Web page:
Cleveland Pride Was Just Restored. And It Rocks.

08/05/2016 01:09 pm ET Updated Aug 20, 2016

Let’s get the salacious part out of the way: We still don’t really know why the Cleveland Pride parade, rally and festival were abruptly canceled last week. Ever since Cleveland Pride, Inc. ambushed our community with the most vague press release of all the press releases in all the land (citing a chimera called a “changing social climate”), no further explanation has officially been provided. There has been finger-pointing aplenty, assorted declarations of unsubstantiated threats and even some actual conspiracy theories.

But here’s the important part: none of that matters anymore!

Following the cancelation announcement, the LGBT Community Center of Greater Cleveland (a separate group from Cleveland Pride, Inc.) joined together with 18 different organizations to present Pride in the CLE. They worked with Cleveland city officials, law enforcement and community leaders to guarantee the safety of our entire community for an event that has been distilled down to the core essence of Pride: a march of organizations and individuals across a bridge into downtown Cleveland and a festival celebrating our vibrant LGBTQ community. No entrance fee. No 1980s singer/songwriters on stage. No vendors. Just Pride.

The refrain I have heard constantly in the past week has been, “We should feel Pride every day in our hearts.” Embedded in this sentiment is the implicit idea that we don’t really need a march, a festival, a rally, a party or even a potluck. Heck, that’s what I myself was feeling a week ago before Cleveland Pride was canceled. But after what I have witnessed first-hand in the past 8 days, I am prepared to call bullshit on the idea of not needing a day of Pride.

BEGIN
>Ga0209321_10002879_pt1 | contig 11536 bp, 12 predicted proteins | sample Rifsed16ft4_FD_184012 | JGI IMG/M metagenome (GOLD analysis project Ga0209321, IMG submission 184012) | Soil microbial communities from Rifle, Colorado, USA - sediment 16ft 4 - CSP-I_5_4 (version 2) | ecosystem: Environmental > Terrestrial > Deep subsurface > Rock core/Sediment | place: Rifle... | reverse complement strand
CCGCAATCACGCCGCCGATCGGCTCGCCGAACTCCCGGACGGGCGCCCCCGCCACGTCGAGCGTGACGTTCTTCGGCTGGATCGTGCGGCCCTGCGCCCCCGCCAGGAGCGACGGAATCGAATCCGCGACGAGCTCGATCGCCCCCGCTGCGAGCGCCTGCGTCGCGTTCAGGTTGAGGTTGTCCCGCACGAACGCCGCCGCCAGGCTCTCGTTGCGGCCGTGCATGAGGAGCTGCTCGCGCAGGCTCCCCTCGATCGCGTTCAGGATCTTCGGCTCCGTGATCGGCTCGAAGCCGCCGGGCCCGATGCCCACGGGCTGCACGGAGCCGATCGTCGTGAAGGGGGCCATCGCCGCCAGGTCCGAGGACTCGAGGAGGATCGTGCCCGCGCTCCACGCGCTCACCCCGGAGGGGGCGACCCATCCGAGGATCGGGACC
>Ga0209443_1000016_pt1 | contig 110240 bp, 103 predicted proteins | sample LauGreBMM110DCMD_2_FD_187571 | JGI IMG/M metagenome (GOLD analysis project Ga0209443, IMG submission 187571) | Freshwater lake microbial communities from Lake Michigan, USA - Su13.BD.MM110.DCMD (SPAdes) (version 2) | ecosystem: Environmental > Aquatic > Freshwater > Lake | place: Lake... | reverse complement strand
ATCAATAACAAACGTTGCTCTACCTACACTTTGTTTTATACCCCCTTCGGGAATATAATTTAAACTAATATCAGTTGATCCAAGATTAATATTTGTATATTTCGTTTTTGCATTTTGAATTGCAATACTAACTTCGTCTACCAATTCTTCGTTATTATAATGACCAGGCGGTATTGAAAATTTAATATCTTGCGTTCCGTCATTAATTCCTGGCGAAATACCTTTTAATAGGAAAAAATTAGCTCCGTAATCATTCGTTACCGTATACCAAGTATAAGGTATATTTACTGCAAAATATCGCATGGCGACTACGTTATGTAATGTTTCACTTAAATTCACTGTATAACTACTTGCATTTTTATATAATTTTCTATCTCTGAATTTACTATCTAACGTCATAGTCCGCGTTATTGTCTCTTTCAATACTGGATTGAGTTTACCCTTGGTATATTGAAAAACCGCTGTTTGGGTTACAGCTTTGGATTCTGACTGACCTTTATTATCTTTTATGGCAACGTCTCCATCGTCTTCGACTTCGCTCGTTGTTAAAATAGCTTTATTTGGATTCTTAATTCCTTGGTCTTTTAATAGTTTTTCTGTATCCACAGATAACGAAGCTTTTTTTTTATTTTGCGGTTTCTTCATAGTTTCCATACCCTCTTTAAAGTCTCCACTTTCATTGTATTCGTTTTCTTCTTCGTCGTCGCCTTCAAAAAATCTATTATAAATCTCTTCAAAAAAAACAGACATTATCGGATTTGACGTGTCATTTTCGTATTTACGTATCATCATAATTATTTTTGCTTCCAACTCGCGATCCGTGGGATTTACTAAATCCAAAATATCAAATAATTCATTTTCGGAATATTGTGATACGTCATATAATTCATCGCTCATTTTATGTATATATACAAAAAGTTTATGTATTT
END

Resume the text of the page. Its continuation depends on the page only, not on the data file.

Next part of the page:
Despite the outrage and confusion that we felt both in Cleveland and all around the world, we immediately saw people coming together to make Pride happen. Individuals here in Cleveland planned a variety of pop-up Prides events. Pride organizers everywhere from Orlando to Chicago to Pittsburgh to Great Falls, Montana(!) immediately stepped forward to ask what they could do to help. Everyone everywhere (gay and straight alike) just paused and said, “We need this.”

Because we do need a day of Pride. We do need a day to celebrate our rich LGBTQ cultural history. We do need a day where people can be out and proud with their children or their coworkers or just themselves, a privilege not everyone enjoys the whole year round. We do need a day to stop and say, “Hey! We don’t have the same rights and protections as our cisgender brothers and sisters in employment and housing and blood donation and adoption and in not being, y’know, murdered and that inequality is not ok!”

Can we do all of this every day of the year on our own? Of course. But Pride is about doing this together, being seen as a group, protesting as a collective and just standing next to someone else. There’s a unique power in that feeling of community and it is a power we absolutely must wield.

As for me personally, I went from not caring a whit about Pride to a cemented commitment of volunteering for Pride for the rest of my time on this planet. This is important work and I want to be a part of it. If I don’t see you at Pride in the CLE on August 13th this year, I hope to see you there in future. Because you can bet your sweet rainbows that I will be there. I need to be. We all do.

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